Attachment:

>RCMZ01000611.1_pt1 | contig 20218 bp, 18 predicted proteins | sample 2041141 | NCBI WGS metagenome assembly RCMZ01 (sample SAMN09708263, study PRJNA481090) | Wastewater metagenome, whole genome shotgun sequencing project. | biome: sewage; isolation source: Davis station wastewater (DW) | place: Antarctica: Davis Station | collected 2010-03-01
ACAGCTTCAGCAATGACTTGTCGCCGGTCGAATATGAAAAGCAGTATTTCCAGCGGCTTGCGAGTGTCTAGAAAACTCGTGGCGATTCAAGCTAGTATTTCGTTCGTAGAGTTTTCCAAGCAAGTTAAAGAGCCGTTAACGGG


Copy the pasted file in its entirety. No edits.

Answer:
>RCMZ01000611.1_pt1 | contig 20218 bp, 18 predicted proteins | sample 2041141 | NCBI WGS metagenome assembly RCMZ01 (sample SAMN09708263, study PRJNA481090) | Wastewater metagenome, whole genome shotgun sequencing project. | biome: sewage; isolation source: Davis station wastewater (DW) | place: Antarctica: Davis Station | collected 2010-03-01
ACAGCTTCAGCAATGACTTGTCGCCGGTCGAATATGAAAAGCAGTATTTCCAGCGGCTTGCGAGTGTCTAGAAAACTCGTGGCGATTCAAGCTAGTATTTCGTTCGTAGAGTTTTCCAAGCAAGTTAAAGAGCCGTTAACGGG